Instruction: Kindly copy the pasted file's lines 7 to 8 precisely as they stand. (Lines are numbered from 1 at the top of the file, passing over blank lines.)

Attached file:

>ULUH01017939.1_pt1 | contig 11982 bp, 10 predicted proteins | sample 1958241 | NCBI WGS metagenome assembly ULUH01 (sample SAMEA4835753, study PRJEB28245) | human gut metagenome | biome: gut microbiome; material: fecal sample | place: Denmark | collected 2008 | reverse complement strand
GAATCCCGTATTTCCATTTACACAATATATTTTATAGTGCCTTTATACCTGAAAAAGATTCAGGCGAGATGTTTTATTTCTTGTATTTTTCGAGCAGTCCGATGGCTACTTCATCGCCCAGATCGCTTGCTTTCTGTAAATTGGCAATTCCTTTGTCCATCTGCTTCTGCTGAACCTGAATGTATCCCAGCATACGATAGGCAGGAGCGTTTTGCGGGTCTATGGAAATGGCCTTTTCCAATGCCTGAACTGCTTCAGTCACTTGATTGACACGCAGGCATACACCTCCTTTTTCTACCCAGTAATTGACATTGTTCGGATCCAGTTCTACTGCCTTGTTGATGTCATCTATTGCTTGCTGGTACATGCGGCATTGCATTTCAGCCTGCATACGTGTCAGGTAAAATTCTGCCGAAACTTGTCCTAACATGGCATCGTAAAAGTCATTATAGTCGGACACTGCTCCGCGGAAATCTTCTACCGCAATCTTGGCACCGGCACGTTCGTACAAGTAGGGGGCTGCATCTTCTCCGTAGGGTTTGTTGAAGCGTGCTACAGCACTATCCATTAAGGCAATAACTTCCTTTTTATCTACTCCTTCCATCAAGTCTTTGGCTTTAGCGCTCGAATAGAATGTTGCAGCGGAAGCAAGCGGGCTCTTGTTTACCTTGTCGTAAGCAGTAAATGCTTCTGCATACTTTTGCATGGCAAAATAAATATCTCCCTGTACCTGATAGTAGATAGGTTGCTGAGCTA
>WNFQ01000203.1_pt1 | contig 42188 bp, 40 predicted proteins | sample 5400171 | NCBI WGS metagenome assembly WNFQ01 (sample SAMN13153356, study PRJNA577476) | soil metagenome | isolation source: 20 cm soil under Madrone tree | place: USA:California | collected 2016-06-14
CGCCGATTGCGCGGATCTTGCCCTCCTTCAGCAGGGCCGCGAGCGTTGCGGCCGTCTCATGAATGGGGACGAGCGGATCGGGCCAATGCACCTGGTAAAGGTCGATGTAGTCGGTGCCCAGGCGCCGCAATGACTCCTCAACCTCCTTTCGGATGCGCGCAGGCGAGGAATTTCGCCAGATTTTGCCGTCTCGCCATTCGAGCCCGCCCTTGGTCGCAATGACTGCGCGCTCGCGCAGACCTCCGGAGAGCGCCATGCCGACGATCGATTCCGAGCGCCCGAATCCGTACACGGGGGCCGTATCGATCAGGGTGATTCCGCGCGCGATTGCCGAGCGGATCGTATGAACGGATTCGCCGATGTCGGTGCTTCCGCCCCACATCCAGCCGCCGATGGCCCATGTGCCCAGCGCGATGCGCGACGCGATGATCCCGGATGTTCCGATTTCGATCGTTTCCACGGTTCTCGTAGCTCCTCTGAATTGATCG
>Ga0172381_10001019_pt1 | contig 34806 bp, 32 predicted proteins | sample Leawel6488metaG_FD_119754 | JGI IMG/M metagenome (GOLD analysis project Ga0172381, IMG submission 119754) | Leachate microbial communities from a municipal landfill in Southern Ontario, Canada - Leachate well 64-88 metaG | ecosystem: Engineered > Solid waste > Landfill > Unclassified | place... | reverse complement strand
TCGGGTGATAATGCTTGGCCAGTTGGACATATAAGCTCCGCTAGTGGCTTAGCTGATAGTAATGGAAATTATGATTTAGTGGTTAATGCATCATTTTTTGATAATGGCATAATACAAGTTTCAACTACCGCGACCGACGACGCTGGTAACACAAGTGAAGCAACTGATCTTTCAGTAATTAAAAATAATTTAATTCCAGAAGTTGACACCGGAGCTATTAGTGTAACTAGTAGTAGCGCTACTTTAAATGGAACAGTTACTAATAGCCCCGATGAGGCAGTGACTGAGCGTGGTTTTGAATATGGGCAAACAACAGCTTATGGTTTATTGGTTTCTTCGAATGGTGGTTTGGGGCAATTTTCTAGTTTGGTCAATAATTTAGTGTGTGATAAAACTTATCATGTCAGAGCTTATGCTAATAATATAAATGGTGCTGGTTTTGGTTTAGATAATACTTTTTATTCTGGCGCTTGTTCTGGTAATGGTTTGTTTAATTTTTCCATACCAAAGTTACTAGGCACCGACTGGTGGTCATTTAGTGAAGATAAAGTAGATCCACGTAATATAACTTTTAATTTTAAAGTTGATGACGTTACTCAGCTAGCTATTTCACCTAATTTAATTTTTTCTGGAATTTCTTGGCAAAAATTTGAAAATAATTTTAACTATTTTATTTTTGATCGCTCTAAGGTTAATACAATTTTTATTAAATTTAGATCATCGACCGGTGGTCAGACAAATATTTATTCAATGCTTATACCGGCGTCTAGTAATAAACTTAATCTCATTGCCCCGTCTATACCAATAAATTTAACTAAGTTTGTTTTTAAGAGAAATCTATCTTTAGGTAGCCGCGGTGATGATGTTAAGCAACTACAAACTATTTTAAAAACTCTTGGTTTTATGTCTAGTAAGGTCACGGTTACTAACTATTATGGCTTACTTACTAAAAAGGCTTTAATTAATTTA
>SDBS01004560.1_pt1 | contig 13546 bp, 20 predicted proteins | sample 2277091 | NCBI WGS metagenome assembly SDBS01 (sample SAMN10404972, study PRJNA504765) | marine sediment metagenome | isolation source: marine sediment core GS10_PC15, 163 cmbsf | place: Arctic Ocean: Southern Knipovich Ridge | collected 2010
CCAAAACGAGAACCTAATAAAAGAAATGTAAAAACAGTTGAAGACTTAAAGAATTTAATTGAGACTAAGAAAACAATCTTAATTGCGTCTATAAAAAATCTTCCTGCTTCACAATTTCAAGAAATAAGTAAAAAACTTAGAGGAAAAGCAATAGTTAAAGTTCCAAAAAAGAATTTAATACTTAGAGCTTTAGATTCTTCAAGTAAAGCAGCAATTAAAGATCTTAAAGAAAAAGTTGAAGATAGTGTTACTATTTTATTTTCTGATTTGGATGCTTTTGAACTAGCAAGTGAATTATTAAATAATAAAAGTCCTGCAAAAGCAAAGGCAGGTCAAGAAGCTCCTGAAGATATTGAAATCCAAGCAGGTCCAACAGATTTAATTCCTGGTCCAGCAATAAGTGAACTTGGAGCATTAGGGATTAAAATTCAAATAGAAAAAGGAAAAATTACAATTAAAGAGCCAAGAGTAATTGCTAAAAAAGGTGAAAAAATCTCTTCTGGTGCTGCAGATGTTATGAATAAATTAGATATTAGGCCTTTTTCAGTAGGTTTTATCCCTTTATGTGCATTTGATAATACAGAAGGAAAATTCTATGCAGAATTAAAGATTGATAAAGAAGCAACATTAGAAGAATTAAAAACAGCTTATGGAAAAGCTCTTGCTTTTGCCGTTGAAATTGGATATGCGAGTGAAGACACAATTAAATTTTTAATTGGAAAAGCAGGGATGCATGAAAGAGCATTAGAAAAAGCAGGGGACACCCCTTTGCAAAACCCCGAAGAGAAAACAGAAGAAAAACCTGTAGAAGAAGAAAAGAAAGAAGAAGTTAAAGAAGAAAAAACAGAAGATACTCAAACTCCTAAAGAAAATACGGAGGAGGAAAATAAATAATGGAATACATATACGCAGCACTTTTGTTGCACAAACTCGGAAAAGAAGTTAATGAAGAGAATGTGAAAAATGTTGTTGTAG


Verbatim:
>SDBS01004560.1_pt1 | contig 13546 bp, 20 predicted proteins | sample 2277091 | NCBI WGS metagenome assembly SDBS01 (sample SAMN10404972, study PRJNA504765) | marine sediment metagenome | isolation source: marine sediment core GS10_PC15, 163 cmbsf | place: Arctic Ocean: Southern Knipovich Ridge | collected 2010
CCAAAACGAGAACCTAATAAAAGAAATGTAAAAACAGTTGAAGACTTAAAGAATTTAATTGAGACTAAGAAAACAATCTTAATTGCGTCTATAAAAAATCTTCCTGCTTCACAATTTCAAGAAATAAGTAAAAAACTTAGAGGAAAAGCAATAGTTAAAGTTCCAAAAAAGAATTTAATACTTAGAGCTTTAGATTCTTCAAGTAAAGCAGCAATTAAAGATCTTAAAGAAAAAGTTGAAGATAGTGTTACTATTTTATTTTCTGATTTGGATGCTTTTGAACTAGCAAGTGAATTATTAAATAATAAAAGTCCTGCAAAAGCAAAGGCAGGTCAAGAAGCTCCTGAAGATATTGAAATCCAAGCAGGTCCAACAGATTTAATTCCTGGTCCAGCAATAAGTGAACTTGGAGCATTAGGGATTAAAATTCAAATAGAAAAAGGAAAAATTACAATTAAAGAGCCAAGAGTAATTGCTAAAAAAGGTGAAAAAATCTCTTCTGGTGCTGCAGATGTTATGAATAAATTAGATATTAGGCCTTTTTCAGTAGGTTTTATCCCTTTATGTGCATTTGATAATACAGAAGGAAAATTCTATGCAGAATTAAAGATTGATAAAGAAGCAACATTAGAAGAATTAAAAACAGCTTATGGAAAAGCTCTTGCTTTTGCCGTTGAAATTGGATATGCGAGTGAAGACACAATTAAATTTTTAATTGGAAAAGCAGGGATGCATGAAAGAGCATTAGAAAAAGCAGGGGACACCCCTTTGCAAAACCCCGAAGAGAAAACAGAAGAAAAACCTGTAGAAGAAGAAAAGAAAGAAGAAGTTAAAGAAGAAAAAACAGAAGATACTCAAACTCCTAAAGAAAATACGGAGGAGGAAAATAAATAATGGAATACATATACGCAGCACTTTTGTTGCACAAACTCGGAAAAGAAGTTAATGAAGAGAATGTGAAAAATGTTGTTGTAG